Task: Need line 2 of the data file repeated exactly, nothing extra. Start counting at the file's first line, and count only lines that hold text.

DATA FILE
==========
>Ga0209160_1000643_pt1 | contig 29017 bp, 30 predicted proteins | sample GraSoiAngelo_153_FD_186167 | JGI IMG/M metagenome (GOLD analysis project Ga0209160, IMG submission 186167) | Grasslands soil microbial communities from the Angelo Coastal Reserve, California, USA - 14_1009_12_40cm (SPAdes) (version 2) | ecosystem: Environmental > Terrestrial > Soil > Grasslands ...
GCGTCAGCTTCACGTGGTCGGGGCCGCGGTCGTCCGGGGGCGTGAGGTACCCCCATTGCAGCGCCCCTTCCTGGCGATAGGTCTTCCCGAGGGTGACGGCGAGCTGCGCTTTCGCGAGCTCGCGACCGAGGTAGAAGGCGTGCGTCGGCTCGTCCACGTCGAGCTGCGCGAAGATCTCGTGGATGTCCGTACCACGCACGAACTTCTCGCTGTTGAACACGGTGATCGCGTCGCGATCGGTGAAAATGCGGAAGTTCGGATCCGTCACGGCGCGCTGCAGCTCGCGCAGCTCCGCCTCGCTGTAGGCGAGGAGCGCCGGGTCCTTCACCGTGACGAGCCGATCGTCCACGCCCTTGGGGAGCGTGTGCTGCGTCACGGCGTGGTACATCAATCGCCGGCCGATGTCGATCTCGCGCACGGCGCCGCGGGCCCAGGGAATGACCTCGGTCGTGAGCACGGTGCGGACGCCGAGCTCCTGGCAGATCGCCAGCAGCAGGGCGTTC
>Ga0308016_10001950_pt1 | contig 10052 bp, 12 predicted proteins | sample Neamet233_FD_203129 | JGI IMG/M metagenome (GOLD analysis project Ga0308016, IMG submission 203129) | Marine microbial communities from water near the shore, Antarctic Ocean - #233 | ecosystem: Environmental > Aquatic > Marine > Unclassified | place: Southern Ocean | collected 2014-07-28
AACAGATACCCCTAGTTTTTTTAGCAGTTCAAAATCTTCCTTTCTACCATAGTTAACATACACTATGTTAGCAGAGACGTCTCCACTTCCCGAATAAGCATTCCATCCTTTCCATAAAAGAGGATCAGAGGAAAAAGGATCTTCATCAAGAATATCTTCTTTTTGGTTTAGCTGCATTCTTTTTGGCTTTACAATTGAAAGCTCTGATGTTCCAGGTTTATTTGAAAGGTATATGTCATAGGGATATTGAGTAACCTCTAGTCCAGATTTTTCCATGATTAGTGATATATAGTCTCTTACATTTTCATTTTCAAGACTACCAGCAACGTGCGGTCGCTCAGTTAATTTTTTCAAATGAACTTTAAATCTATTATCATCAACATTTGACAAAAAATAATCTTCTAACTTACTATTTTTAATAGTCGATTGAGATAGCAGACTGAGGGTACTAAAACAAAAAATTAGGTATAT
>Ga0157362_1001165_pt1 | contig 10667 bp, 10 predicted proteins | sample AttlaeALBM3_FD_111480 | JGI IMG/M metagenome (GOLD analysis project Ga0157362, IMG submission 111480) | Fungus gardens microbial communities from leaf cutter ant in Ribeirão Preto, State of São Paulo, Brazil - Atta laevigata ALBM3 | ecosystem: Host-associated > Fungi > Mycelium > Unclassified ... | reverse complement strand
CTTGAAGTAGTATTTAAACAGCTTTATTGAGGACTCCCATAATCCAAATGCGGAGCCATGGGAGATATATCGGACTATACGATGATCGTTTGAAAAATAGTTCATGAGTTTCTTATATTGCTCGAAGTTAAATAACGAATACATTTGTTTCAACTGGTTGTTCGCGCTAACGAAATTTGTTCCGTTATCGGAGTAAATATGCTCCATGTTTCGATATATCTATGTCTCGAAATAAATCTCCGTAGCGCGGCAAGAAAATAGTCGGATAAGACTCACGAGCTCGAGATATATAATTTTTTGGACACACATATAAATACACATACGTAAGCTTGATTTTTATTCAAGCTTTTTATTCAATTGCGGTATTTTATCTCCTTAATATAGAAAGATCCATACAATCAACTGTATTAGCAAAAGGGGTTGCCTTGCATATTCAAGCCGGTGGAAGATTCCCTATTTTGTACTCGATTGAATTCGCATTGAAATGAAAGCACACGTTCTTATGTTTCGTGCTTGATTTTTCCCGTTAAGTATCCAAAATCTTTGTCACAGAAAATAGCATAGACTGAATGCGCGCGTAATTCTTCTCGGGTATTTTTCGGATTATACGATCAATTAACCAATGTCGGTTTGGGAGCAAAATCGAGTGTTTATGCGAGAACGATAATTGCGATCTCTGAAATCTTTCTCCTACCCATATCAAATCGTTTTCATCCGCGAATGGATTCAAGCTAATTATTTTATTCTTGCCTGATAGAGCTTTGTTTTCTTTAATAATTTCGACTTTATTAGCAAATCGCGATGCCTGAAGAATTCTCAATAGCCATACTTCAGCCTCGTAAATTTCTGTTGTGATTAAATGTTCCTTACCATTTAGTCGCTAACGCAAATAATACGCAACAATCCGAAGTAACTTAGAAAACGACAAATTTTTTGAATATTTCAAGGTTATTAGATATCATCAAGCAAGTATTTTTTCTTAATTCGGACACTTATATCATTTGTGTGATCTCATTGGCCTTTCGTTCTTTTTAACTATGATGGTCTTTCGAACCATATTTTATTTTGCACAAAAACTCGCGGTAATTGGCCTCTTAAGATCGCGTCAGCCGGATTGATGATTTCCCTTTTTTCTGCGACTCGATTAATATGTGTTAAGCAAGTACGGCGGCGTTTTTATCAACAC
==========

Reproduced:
GCGTCAGCTTCACGTGGTCGGGGCCGCGGTCGTCCGGGGGCGTGAGGTACCCCCATTGCAGCGCCCCTTCCTGGCGATAGGTCTTCCCGAGGGTGACGGCGAGCTGCGCTTTCGCGAGCTCGCGACCGAGGTAGAAGGCGTGCGTCGGCTCGTCCACGTCGAGCTGCGCGAAGATCTCGTGGATGTCCGTACCACGCACGAACTTCTCGCTGTTGAACACGGTGATCGCGTCGCGATCGGTGAAAATGCGGAAGTTCGGATCCGTCACGGCGCGCTGCAGCTCGCGCAGCTCCGCCTCGCTGTAGGCGAGGAGCGCCGGGTCCTTCACCGTGACGAGCCGATCGTCCACGCCCTTGGGGAGCGTGTGCTGCGTCACGGCGTGGTACATCAATCGCCGGCCGATGTCGATCTCGCGCACGGCGCCGCGGGCCCAGGGAATGACCTCGGTCGTGAGCACGGTGCGGACGCCGAGCTCCTGGCAGATCGCCAGCAGCAGGGCGTTC